Abstract: Background: Previous work has suggested significant associations between various psychological symptoms (e.g., depression, anxiety, anger, alcohol abuse) and hypertension. However, the presence and extent of associations between common mental disorders and subsequent adult onset of hypertension remain unclear.

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Importance Bipolar disorder is associated with premature mortality, but the specific causes and underlying pathways are unclear. Objective To examine the physical health effects of bipolar disorder using outpatient and inpatient data for a national population.

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Importance Long-term longitudinal studies are needed to delineate the trajectory of depressive symptoms across adulthood and to individuate factors that may contribute to increases in depressive symptoms in older adulthood. Objectives To estimate the trajectory of depressive symptoms across the adult life span; to test whether this trajectory varies by demographic factors (sex, ethnicity, and educational level) and antidepressant medication use; and to test whether disease burden, functional limitations, and proximity to death explain the increase in depressive symptoms in old age. Design Longitudinal study

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Abstract: Objective: This study examined if associations between body mass index (BMI) and mental and physical health were independent of genetic and familial factors.Method: Data from 2831 twins (66% female) were used in an epidemiological co-twin control design with measures of BMI and mental and physical health outcomes. Generalized estimating equation regressions assessed relationships between BMI and health outcomes controlling for interdependency among twins and demographics. Within-pair regression analyses examined the association of BMI with health outcomes controlling for genetic and familial influences.Results: Adjusted analyses with individual twins found associations in women between BMI and perceived stress (P=.01) and depression (P=.002), and the link between BMI and depression (P=.03) was significant in men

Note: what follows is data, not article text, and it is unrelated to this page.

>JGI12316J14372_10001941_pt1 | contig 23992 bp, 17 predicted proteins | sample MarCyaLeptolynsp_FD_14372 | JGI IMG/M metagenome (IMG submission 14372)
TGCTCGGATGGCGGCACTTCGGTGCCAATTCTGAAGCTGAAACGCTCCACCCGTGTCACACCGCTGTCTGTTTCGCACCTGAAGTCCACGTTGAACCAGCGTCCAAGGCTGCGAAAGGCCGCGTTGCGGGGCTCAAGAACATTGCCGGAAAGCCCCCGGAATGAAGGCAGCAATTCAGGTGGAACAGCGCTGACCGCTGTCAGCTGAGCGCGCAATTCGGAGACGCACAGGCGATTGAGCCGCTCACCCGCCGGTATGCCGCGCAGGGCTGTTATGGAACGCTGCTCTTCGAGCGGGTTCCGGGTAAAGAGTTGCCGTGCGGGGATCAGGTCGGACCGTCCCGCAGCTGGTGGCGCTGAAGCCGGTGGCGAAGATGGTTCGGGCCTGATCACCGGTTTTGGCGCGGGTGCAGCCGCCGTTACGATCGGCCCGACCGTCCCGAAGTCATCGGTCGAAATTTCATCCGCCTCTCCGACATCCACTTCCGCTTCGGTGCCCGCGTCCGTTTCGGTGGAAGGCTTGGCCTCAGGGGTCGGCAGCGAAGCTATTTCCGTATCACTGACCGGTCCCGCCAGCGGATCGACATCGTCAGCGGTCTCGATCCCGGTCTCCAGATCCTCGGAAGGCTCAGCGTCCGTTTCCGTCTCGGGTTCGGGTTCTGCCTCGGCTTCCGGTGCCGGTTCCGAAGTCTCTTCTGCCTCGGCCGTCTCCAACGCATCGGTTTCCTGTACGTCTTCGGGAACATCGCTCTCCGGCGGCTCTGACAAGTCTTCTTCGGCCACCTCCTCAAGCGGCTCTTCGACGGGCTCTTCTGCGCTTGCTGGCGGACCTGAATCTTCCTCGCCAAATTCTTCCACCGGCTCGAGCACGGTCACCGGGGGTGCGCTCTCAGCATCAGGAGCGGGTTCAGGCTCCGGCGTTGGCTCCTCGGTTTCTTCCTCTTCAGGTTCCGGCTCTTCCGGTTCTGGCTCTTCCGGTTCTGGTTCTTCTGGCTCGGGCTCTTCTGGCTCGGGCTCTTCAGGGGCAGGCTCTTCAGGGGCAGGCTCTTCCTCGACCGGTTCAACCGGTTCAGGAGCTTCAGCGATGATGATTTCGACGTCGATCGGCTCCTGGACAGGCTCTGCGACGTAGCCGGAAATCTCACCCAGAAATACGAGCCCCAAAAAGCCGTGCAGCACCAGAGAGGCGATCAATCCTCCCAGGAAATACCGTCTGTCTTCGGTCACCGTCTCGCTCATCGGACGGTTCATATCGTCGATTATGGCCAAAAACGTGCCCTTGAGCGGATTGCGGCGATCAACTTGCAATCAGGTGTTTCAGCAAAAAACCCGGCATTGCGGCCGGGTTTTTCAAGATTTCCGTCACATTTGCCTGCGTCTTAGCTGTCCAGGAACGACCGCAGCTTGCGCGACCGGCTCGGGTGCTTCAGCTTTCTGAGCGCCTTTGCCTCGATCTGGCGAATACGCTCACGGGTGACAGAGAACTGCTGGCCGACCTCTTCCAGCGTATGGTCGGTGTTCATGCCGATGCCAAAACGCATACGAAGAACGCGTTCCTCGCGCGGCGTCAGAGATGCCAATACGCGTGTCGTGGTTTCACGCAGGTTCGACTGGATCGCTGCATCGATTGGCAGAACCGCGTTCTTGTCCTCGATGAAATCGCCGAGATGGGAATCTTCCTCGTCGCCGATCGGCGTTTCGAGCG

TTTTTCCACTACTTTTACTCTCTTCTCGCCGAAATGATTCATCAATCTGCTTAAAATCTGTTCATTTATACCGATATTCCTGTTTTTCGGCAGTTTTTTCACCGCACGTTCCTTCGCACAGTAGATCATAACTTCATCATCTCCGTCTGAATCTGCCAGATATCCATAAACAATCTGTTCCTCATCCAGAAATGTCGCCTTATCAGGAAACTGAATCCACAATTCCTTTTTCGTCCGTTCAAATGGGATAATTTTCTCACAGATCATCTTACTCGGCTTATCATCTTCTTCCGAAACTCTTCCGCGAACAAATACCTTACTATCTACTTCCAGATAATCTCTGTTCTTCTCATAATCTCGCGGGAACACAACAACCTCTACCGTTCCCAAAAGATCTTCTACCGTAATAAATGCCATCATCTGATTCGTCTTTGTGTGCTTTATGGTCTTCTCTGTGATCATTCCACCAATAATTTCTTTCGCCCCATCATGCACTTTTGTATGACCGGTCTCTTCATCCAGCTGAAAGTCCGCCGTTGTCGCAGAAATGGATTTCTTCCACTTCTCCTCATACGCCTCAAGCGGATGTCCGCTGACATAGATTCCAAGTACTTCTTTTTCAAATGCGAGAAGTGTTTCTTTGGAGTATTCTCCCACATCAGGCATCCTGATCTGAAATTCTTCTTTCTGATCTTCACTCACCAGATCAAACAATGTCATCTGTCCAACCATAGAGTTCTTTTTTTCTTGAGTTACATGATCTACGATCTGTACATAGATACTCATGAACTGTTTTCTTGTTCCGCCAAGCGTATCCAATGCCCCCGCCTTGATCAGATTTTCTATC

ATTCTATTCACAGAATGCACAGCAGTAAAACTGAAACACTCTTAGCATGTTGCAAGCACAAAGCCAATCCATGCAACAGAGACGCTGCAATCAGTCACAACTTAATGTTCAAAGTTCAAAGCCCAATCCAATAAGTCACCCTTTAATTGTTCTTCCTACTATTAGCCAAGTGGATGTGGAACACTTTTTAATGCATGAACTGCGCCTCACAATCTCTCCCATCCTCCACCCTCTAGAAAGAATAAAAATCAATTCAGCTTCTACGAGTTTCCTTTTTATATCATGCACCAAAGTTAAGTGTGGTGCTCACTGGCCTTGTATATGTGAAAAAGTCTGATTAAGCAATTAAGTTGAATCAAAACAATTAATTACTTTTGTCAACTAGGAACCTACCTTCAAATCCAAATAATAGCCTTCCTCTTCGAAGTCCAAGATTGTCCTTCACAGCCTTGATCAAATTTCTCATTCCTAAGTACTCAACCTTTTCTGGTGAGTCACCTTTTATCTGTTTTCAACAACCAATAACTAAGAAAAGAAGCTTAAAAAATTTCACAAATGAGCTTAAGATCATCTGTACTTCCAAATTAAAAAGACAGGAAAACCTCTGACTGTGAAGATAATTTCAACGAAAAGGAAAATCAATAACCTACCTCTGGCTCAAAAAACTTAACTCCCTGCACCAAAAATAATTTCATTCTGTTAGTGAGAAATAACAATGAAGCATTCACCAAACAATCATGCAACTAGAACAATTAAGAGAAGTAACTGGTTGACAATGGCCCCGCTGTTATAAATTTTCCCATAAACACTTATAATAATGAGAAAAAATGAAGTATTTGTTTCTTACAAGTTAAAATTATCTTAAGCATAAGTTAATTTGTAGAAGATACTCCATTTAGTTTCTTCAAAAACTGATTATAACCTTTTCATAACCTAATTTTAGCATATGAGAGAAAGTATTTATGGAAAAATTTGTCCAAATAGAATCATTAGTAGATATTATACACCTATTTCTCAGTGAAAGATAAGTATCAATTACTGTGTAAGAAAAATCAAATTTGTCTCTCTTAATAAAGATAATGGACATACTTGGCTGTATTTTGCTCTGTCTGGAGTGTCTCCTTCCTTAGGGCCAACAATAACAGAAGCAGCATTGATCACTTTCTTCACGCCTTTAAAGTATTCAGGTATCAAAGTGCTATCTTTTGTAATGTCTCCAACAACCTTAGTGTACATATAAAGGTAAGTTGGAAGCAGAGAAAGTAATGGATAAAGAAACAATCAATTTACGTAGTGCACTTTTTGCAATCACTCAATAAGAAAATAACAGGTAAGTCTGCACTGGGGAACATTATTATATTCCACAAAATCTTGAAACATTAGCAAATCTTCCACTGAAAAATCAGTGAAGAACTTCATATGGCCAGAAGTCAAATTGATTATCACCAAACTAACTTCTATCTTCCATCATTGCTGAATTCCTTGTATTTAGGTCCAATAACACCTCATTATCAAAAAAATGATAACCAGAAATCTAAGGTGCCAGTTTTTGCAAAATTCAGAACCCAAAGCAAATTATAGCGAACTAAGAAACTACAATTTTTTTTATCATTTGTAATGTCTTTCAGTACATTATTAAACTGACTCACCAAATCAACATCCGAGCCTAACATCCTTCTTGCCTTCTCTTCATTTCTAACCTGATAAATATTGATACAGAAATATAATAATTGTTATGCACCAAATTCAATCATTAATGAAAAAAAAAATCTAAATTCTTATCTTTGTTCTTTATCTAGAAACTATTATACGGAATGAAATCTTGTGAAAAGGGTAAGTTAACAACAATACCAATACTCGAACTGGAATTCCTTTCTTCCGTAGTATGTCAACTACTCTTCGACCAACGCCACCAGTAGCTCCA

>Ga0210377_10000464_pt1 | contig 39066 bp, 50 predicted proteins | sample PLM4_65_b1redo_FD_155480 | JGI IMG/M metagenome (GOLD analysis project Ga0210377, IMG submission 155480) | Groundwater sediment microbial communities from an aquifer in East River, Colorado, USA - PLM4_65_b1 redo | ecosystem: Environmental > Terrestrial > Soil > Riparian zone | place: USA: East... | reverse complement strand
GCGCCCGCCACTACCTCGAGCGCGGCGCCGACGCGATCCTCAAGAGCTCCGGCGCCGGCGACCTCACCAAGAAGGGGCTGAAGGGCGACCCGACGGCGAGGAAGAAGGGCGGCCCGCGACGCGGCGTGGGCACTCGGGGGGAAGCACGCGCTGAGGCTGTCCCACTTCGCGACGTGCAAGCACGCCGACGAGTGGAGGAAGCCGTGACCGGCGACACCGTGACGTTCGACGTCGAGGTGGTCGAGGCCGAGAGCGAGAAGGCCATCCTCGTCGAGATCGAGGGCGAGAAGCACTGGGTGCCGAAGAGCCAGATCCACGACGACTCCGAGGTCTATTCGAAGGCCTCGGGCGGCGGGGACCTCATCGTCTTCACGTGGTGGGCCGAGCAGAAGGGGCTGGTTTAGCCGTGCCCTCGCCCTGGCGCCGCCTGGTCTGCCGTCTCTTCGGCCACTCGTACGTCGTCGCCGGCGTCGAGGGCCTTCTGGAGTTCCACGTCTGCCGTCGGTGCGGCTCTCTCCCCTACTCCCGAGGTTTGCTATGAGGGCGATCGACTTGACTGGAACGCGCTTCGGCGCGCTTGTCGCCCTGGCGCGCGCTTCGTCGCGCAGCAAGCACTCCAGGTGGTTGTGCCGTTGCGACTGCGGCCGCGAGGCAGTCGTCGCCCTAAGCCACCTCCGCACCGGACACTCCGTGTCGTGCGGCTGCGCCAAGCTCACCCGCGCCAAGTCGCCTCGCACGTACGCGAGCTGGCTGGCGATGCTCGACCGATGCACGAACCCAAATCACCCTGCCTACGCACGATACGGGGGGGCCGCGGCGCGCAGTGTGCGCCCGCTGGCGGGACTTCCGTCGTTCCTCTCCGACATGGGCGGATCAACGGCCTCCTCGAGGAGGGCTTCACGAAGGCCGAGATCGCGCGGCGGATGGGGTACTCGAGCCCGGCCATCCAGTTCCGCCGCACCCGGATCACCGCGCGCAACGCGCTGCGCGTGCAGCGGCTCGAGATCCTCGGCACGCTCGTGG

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Abstract: Objective: This study sought to examine the prevalence of skin picking disorder (SPD) in a university sample and assess associated physical and mental health correlates.Methods: A 54-item anonymous, voluntary survey was distributed via random email generation to a sample of 6000 university students. Current psychological and physical status was assessed, along with academic performance. Positive screens for SPD were determined based upon individuals meeting full proposed DSM-V criteria.Results: A total of 1916 participants (31.9%; mean age 22.7±5.1; 58.1% female) responded and were included in the analysis.

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